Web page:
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I'm unclear on what I have to redistribute, and when, when combining data from OSM and other sources. I have some data that I need to keep private/non-open, and don't want to accidentally convert it to the Open DB License.

For example, if I have a list of lat/lon locations, then use OSM data to reverse geocode them and store that reverse geocode data, is that a derivative work? What about if I keep the data in separate tables, or separate databases entirely, but use some sort of identifier, (like a foreign key in a relational DB), to say "this is the ID of the lat/lon for the data I reverse geocoded"? It would seem that the two situations likely are derivative works, but I'm not 100% sure.

How separate do data sets have to be to be a collective DB, not a Derivative DB? For example, if I have some data, (say, my reverse geocoded lat/lon list, which I'm assuming is a derivative DB), and I have some private data, if I store both in the same MySQL/Oracle/whatever DB, does my private data become Open DB Licensed?

A large part of my private data is POIs. If I geocode them using OSM data, would they become Open DB Licensed?

I know I've been wordy - thanks for the help. I read through the Legal FAQ page & want to be even more clear on what I can & can't do with OSM data.

asked 01 Oct '12, 05:33

jbeales's gravatar image

jbeales
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accept rate: 0%


The ODbL is new for us all and we don't have a lot of practical experience with it yet. In some areas it will probably take a while until a common reading is established.

One thing that is clear though is that when ODbL talks of databases, it always talks of the concept, and never of the manifestation. This means that whether your two databases reside in different buildings, or on the same computer but different database engines, or in the same engine but different tables, or even in the same table, does not make a difference for the "derivative database" question; whether one is a derivative of the other depends on what you do with it, not how you store it.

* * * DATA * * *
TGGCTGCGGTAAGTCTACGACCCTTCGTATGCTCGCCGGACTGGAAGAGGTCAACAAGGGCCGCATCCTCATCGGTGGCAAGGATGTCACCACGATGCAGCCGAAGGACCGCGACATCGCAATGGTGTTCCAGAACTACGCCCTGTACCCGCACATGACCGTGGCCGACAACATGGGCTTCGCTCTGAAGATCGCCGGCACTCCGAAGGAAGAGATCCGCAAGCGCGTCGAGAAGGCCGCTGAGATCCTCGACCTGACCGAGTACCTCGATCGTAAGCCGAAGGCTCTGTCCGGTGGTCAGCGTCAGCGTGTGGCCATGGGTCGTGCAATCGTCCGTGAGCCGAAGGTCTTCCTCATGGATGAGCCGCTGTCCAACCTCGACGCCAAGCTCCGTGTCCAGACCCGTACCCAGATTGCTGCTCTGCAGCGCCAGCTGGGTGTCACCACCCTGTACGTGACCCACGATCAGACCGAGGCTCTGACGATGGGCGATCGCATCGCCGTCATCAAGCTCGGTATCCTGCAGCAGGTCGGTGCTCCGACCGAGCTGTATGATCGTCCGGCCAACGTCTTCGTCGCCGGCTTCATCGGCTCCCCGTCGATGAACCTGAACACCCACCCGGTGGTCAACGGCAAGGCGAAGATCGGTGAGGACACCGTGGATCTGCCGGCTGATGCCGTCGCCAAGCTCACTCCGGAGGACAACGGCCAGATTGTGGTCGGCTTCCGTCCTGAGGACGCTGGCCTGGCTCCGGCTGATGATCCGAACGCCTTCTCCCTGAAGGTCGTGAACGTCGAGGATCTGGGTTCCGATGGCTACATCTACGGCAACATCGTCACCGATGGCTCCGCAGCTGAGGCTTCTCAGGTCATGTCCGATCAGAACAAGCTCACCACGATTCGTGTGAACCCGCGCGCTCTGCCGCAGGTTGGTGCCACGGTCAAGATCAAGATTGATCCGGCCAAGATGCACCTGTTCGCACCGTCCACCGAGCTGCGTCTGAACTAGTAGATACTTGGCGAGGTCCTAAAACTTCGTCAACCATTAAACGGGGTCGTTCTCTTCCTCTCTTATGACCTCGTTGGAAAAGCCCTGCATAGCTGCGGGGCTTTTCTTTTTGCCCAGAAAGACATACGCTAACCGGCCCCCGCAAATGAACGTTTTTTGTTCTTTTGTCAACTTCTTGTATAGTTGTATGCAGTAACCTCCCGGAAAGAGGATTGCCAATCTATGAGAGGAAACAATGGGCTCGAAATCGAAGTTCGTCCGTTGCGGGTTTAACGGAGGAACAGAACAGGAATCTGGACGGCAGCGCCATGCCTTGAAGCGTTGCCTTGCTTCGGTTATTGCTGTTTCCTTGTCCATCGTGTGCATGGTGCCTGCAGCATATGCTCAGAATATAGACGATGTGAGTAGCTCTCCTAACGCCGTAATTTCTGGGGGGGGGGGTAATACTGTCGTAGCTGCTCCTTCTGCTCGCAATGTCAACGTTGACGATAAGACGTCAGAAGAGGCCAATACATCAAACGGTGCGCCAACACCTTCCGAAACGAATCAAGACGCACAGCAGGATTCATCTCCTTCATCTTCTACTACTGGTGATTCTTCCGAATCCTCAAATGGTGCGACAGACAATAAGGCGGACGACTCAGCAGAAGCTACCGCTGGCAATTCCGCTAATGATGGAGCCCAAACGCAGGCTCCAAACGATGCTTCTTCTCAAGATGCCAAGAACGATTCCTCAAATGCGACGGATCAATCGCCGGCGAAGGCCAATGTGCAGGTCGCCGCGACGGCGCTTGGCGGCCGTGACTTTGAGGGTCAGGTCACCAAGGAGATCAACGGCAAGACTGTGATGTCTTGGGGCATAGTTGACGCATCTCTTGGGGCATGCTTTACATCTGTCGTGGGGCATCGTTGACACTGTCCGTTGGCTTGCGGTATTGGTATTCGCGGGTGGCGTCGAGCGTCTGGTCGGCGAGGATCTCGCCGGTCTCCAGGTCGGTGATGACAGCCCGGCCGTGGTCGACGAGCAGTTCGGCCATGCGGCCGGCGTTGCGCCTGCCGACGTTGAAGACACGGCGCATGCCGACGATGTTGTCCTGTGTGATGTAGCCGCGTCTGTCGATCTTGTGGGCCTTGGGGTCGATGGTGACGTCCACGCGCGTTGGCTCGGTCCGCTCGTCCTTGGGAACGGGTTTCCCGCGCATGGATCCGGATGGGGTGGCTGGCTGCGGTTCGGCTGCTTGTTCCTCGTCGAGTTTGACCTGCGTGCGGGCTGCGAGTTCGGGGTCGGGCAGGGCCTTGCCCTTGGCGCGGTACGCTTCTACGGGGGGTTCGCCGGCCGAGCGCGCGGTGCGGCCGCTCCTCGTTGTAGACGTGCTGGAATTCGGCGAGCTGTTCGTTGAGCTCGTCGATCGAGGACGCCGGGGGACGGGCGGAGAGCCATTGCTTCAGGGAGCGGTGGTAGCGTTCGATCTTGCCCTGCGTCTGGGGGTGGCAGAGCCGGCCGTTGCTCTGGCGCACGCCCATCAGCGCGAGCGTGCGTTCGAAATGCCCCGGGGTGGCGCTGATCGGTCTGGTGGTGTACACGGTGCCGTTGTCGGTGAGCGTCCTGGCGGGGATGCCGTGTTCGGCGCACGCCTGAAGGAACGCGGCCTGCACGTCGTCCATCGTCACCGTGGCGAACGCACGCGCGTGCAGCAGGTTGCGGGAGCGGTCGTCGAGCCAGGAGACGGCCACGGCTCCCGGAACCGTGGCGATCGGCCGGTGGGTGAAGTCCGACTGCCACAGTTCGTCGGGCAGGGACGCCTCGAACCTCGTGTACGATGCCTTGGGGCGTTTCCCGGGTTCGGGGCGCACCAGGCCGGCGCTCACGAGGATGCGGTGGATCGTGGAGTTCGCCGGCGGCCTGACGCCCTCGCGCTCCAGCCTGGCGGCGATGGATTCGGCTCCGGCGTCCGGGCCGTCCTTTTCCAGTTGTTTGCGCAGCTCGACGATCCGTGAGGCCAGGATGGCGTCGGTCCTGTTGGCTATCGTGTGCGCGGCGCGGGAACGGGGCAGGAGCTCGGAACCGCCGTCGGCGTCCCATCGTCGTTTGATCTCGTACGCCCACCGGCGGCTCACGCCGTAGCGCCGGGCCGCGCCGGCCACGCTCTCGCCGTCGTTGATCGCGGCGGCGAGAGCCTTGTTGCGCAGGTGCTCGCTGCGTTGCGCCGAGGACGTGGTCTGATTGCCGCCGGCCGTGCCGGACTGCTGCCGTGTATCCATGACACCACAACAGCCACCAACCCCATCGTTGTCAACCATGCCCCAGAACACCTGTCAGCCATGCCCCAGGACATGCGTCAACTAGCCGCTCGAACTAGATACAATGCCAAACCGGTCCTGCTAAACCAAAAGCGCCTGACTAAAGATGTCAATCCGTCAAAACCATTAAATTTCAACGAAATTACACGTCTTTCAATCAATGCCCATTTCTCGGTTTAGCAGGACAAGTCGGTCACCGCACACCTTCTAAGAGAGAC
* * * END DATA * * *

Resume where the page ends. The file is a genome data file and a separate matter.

Two databases A and B are clearly collective if nothing in database A has been affected by anything in database B and vice versa. For example, if you have two databases with POIs, one from OSM and one private, and you draw them both onto a map tile, then you're clearly utilising a collective database to make your tile.

I think that the current interpretation of the ODbL is that pure object IDs can never constitute a substantial extract so if you have your private list of POIs and in there you have a column "osm_node_id" that points to an OSM object, that would still be considered ok and you would not be required to release your private database.

Geocoding, specifically, is complex issue and there isn't a clear answer yet. Initial legal advice suggested it would make your database a derivative database (see wiki). This is also the position the Legal Working Group has been leaning towards in the meetings where the matter was discussed (meeting minutes 01 May, 08 May, 15 May, see also concept paper). I expect further discussion on that in the near future.

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answered 01 Oct '12, 08:03

Frederik%20Ramm's gravatar image

Frederik Ramm ♦
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Thanks. I had figured the ODbL refers to databases conceptually, but I wanted to be clear. I hope that you're right about an "osm_node_id" column in my private database not making it a derivative database, because if it does make it a derivative database, it'll be a pain, (and computationally expensive), to de-dupe my data when actually rendering it, (assuming I use a couple of different map layers to stay compliant).

(01 Oct '12, 17:18) jbeales
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I'll look through the links you provided on geocoding. On one hand geocoding is simply an alternative representation of data I already have, since both address data & geocode data indicate a location on the earth, so it shouldn't be a derivative work. On the other hand it takes more than an address to figure out what the geocode is, so it should be a derivative work.

(01 Oct '12, 17:20) jbeales

I too plan to create a collective database and the definition of what is collective and what is derivative is crucial. If the use of osm_id is fine (and I don't see why it wouldn't be as it's difficult to create a relational database without a key) then I will be happy!

(03 Oct '12, 10:45) RichardOwen2000
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question asked: 01 Oct '12, 05:33

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last updated: 03 Oct '12, 10:45

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